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The United States Department of Defense
Phoenix Decorating Company

60th Anniversary of the Korean War Commemoration Committee

National Trophy

60th Anniversary of the Korean War Commemoration Committee

FLOAT BUILDER: Phoenix Decorating Company
FLOAT DESCRIPTION: Height: 24, Width: 18, Length: 55
Watch a Department of Defense, 60th Anniversary of the Korean War float video

National Korean War Memorial is the theme as it represents all services that fought in the Korean War and is Korean War Veterans National Memorial.
The theme highlights Korean War Veterans—They Went to a Place They Didn’t Know to Defend a People They had Never Met.
This is significant to the Korean War Veterans who will be riding on the float as they will be representing all Korean War Veterans just like the Memorial does.

Department of Defense 60th Anniversary of the Korean War Commemoration Committee The 2011 Defense Authorization Bill authorized the establishment of the Department of Defense 60th Anniversary of the Korean War Commemoration Committee. The Committee is dedicated to thanking and honoring all the Veterans of the Korean War, their families and especially those who lost loved ones in that war. Through 2013, the Committee will honor the service and sacrifice of Korean War Veterans, commemorate the key events of the war, and educate Americans of all ages about the historical significance of the Korean War.
The Committee will also honor the service and sacrifice of Korean War Veterans, commemorate the key events of the war, and educate Americans of all ages about the historical significance of the Korean War. The commemorative committee’s programs and activities will work to accomplish the following objectives:
1. To thank and honor Veterans of the Korean War, including members of the Armed Forces who were held as prisoners of war or listed as missing in action, for their service and sacrifice on behalf of the United States.
2. To thank and honor the families of Veterans of the Korean War for their sacrifices and contributions, especially families who lost a loved one in the Korean War.
3. To highlight the service of the Armed Forces during the Korean War and the contributions of Federal agencies and governmental organizations that served with, or in support of the Armed Forces.
4. To pay tribute to the sacrifices and contributions made on the home front by people of the United States during the Korean War.
5. To provide the people of the United States with a clear understanding and appreciation of the lessons and history of the Korean War.
6. To highlight advances in technology, science, and medicine related to military research conducted during the Korean War.
7. To recognize contributions and sacrifices made by the allies of the United States during the Korean War.

Why is this important? The Korean War was the first test of the United Nations’ resolve to stand against tyranny in all its forms. Twenty-one nations banded together with the United States and South Korea in a remarkable display of solidarity to turn back naked aggression and stem the tide of communism. The Armistice signed in 1953 that remains in effect today reminds us that we must remain vigilant against the forces of tyranny and oppression. The Korean War also saw the advent of aeronautical, medical and societal change: Helicopters were introduced to transport casualties to field hospital. Jets became the new “standard” for aircraft; leading-edge radio technology allowed better coordination of troop movements. Mobile Army Surgical Hospitals (MASH) units placed experienced medical personnel closer to the front, improving a wounded Soldier’s chance for survival. Perhaps the most lasting impact of the Korean War was the social change that was manifested to American society. <>BR>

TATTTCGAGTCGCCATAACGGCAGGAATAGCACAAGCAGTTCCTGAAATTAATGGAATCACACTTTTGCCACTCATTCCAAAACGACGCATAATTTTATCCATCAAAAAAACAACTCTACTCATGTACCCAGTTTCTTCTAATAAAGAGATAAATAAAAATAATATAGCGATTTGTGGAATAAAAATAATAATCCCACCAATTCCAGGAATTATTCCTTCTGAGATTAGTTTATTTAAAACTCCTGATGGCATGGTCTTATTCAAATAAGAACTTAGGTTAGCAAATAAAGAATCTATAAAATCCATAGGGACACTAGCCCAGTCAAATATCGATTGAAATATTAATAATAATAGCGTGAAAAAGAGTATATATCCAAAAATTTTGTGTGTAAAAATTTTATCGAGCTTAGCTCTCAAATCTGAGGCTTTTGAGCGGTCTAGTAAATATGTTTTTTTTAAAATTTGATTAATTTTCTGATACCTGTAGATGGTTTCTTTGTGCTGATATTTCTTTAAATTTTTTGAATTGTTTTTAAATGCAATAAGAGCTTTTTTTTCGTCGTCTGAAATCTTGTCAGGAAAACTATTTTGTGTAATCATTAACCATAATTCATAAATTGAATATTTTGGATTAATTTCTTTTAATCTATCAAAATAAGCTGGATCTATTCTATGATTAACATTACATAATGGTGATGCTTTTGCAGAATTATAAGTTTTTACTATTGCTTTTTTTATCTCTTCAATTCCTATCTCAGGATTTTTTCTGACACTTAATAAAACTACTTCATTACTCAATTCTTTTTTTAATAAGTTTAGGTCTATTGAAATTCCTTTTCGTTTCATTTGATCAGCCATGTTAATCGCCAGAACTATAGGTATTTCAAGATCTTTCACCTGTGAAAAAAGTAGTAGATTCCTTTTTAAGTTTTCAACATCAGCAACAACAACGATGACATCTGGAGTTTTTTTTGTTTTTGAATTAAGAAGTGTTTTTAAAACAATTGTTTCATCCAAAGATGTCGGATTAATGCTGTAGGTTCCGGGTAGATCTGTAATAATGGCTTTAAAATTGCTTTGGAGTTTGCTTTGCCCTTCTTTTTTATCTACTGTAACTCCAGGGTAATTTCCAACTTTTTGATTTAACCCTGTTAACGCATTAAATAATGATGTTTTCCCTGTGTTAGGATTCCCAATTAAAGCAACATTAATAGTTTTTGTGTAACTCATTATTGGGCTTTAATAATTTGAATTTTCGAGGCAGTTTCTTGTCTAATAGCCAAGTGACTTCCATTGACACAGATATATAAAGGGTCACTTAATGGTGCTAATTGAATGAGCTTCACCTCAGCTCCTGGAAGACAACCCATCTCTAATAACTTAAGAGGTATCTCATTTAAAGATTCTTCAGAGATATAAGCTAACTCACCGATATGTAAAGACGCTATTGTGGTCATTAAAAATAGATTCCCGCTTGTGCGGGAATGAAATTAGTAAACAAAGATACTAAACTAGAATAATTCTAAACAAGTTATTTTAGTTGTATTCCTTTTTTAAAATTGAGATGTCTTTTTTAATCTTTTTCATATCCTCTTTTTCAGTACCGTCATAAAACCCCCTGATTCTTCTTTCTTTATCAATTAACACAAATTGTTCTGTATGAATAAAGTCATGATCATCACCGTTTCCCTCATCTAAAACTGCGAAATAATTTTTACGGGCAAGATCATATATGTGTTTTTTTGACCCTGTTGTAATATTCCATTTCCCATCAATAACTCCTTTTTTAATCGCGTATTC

In 1948, President Harry S. Truman had signed Executive Order 9981, implementing the full integration of America’s Armed Services. Thus, America went to war in Korea for the first time in her history with a military that reflected her diversity. The selfless sacrifices of the Veterans who fought in Korea to ensure the freedom and prosperity we enjoy today must always be remembered. The Veterans who shivered in the trenches, tracked through knee-deep mud, flew combat missions over rugged mountainous terrain, and stood watch over hostile seas set aside their own comfort, safety and aspirations to answer the call to arms at a time when our nation was still exhausted from the horrors of World War II. These patriots halted the tide of communism that threatened to sweep over the Korean peninsula. Today the Republic of Korea stands as a modern, prosperous, vibrant democracy because of their courage and selfless sacrifice.

FLOAT RIDERS: COL David J. Clark, Director, Department of Defense 60th Anniversary of the Korean War Commemoration Committee Mrs. Darlene Clark, wife of Committee Director CW3 Tyrone Cox, Logistics Officer, Department of Defense 60th Anniversary of the Korean War Commemoration Committee PFC Lindsay Clark, US Army, Escort for Korean War Veterans PFC Ben Frys, US Army, Escort for Korean War Veterans Jim Ferris, President, Korean War Veterans Association, Korean War Veteran and Mrs. Ferris Michael Glazzy, California Commander, Korean War Veterans Association, USMC Minoru Tonai, US Army Korean War Veteran
The Riders are Korean War Veterans and will be escorted by Active Duty Military

Updated on: 1/1/2013 10:50:17 AM

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